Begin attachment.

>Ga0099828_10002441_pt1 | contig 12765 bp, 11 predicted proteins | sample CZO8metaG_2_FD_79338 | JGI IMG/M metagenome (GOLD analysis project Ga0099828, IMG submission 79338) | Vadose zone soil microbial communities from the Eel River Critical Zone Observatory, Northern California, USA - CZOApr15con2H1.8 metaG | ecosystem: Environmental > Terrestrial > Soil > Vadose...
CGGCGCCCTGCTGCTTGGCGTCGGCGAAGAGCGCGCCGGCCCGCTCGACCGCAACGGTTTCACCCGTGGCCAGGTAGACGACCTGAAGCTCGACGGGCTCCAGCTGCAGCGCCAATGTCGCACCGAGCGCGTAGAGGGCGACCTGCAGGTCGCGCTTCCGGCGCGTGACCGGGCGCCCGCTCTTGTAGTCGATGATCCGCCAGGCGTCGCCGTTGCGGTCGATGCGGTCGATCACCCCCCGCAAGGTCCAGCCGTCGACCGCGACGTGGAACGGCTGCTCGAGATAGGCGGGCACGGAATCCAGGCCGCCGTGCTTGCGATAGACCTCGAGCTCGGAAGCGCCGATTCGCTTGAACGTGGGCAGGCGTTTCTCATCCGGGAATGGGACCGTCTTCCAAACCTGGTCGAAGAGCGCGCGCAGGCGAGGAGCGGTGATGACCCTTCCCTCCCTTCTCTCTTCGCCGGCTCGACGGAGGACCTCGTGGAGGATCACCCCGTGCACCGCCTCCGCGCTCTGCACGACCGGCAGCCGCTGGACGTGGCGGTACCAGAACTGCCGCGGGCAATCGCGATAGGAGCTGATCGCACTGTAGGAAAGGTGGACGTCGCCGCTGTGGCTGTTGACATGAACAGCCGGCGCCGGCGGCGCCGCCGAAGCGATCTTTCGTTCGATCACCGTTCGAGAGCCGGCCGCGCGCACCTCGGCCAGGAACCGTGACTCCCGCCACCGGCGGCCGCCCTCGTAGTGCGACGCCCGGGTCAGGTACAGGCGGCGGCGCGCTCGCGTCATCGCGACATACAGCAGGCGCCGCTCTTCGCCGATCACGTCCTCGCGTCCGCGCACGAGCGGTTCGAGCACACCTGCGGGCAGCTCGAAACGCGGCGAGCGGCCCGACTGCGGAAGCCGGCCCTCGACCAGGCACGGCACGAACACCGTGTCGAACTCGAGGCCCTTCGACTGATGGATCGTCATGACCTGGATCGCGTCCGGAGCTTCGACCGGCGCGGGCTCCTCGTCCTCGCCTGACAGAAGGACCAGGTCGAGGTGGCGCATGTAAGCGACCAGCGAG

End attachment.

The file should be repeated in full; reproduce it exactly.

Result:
>Ga0099828_10002441_pt1 | contig 12765 bp, 11 predicted proteins | sample CZO8metaG_2_FD_79338 | JGI IMG/M metagenome (GOLD analysis project Ga0099828, IMG submission 79338) | Vadose zone soil microbial communities from the Eel River Critical Zone Observatory, Northern California, USA - CZOApr15con2H1.8 metaG | ecosystem: Environmental > Terrestrial > Soil > Vadose...
CGGCGCCCTGCTGCTTGGCGTCGGCGAAGAGCGCGCCGGCCCGCTCGACCGCAACGGTTTCACCCGTGGCCAGGTAGACGACCTGAAGCTCGACGGGCTCCAGCTGCAGCGCCAATGTCGCACCGAGCGCGTAGAGGGCGACCTGCAGGTCGCGCTTCCGGCGCGTGACCGGGCGCCCGCTCTTGTAGTCGATGATCCGCCAGGCGTCGCCGTTGCGGTCGATGCGGTCGATCACCCCCCGCAAGGTCCAGCCGTCGACCGCGACGTGGAACGGCTGCTCGAGATAGGCGGGCACGGAATCCAGGCCGCCGTGCTTGCGATAGACCTCGAGCTCGGAAGCGCCGATTCGCTTGAACGTGGGCAGGCGTTTCTCATCCGGGAATGGGACCGTCTTCCAAACCTGGTCGAAGAGCGCGCGCAGGCGAGGAGCGGTGATGACCCTTCCCTCCCTTCTCTCTTCGCCGGCTCGACGGAGGACCTCGTGGAGGATCACCCCGTGCACCGCCTCCGCGCTCTGCACGACCGGCAGCCGCTGGACGTGGCGGTACCAGAACTGCCGCGGGCAATCGCGATAGGAGCTGATCGCACTGTAGGAAAGGTGGACGTCGCCGCTGTGGCTGTTGACATGAACAGCCGGCGCCGGCGGCGCCGCCGAAGCGATCTTTCGTTCGATCACCGTTCGAGAGCCGGCCGCGCGCACCTCGGCCAGGAACCGTGACTCCCGCCACCGGCGGCCGCCCTCGTAGTGCGACGCCCGGGTCAGGTACAGGCGGCGGCGCGCTCGCGTCATCGCGACATACAGCAGGCGCCGCTCTTCGCCGATCACGTCCTCGCGTCCGCGCACGAGCGGTTCGAGCACACCTGCGGGCAGCTCGAAACGCGGCGAGCGGCCCGACTGCGGAAGCCGGCCCTCGACCAGGCACGGCACGAACACCGTGTCGAACTCGAGGCCCTTCGACTGATGGATCGTCATGACCTGGATCGCGTCCGGAGCTTCGACCGGCGCGGGCTCCTCGTCCTCGCCTGACAGAAGGACCAGGTCGAGGTGGCGCATGTAAGCGACCAGCGAG